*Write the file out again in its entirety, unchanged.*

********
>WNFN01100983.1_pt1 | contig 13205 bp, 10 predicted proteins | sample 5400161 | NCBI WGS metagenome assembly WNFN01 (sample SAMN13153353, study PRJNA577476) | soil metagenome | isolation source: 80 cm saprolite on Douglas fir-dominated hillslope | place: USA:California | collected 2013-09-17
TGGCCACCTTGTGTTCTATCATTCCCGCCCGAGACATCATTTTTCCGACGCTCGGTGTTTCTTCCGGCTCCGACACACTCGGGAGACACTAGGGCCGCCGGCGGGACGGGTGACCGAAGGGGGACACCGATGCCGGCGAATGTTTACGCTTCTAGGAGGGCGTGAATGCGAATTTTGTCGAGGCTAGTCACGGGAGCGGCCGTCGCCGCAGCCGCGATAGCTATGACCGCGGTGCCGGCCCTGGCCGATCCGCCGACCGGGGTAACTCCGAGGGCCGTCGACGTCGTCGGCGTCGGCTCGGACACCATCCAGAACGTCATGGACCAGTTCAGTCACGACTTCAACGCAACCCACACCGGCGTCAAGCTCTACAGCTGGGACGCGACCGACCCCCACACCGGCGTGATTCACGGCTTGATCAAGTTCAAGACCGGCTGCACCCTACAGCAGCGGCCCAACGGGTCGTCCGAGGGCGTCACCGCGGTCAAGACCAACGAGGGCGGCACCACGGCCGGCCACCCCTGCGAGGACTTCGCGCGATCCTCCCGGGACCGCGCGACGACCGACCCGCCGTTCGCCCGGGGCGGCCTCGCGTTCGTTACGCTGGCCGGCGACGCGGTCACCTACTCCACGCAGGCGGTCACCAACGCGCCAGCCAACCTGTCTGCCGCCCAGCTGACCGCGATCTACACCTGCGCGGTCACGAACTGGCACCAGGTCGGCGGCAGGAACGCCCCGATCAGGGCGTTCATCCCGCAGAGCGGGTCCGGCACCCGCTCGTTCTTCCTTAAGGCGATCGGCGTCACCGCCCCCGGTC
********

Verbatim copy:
>WNFN01100983.1_pt1 | contig 13205 bp, 10 predicted proteins | sample 5400161 | NCBI WGS metagenome assembly WNFN01 (sample SAMN13153353, study PRJNA577476) | soil metagenome | isolation source: 80 cm saprolite on Douglas fir-dominated hillslope | place: USA:California | collected 2013-09-17
TGGCCACCTTGTGTTCTATCATTCCCGCCCGAGACATCATTTTTCCGACGCTCGGTGTTTCTTCCGGCTCCGACACACTCGGGAGACACTAGGGCCGCCGGCGGGACGGGTGACCGAAGGGGGACACCGATGCCGGCGAATGTTTACGCTTCTAGGAGGGCGTGAATGCGAATTTTGTCGAGGCTAGTCACGGGAGCGGCCGTCGCCGCAGCCGCGATAGCTATGACCGCGGTGCCGGCCCTGGCCGATCCGCCGACCGGGGTAACTCCGAGGGCCGTCGACGTCGTCGGCGTCGGCTCGGACACCATCCAGAACGTCATGGACCAGTTCAGTCACGACTTCAACGCAACCCACACCGGCGTCAAGCTCTACAGCTGGGACGCGACCGACCCCCACACCGGCGTGATTCACGGCTTGATCAAGTTCAAGACCGGCTGCACCCTACAGCAGCGGCCCAACGGGTCGTCCGAGGGCGTCACCGCGGTCAAGACCAACGAGGGCGGCACCACGGCCGGCCACCCCTGCGAGGACTTCGCGCGATCCTCCCGGGACCGCGCGACGACCGACCCGCCGTTCGCCCGGGGCGGCCTCGCGTTCGTTACGCTGGCCGGCGACGCGGTCACCTACTCCACGCAGGCGGTCACCAACGCGCCAGCCAACCTGTCTGCCGCCCAGCTGACCGCGATCTACACCTGCGCGGTCACGAACTGGCACCAGGTCGGCGGCAGGAACGCCCCGATCAGGGCGTTCATCCCGCAGAGCGGGTCCGGCACCCGCTCGTTCTTCCTTAAGGCGATCGGCGTCACCGCCCCCGGTC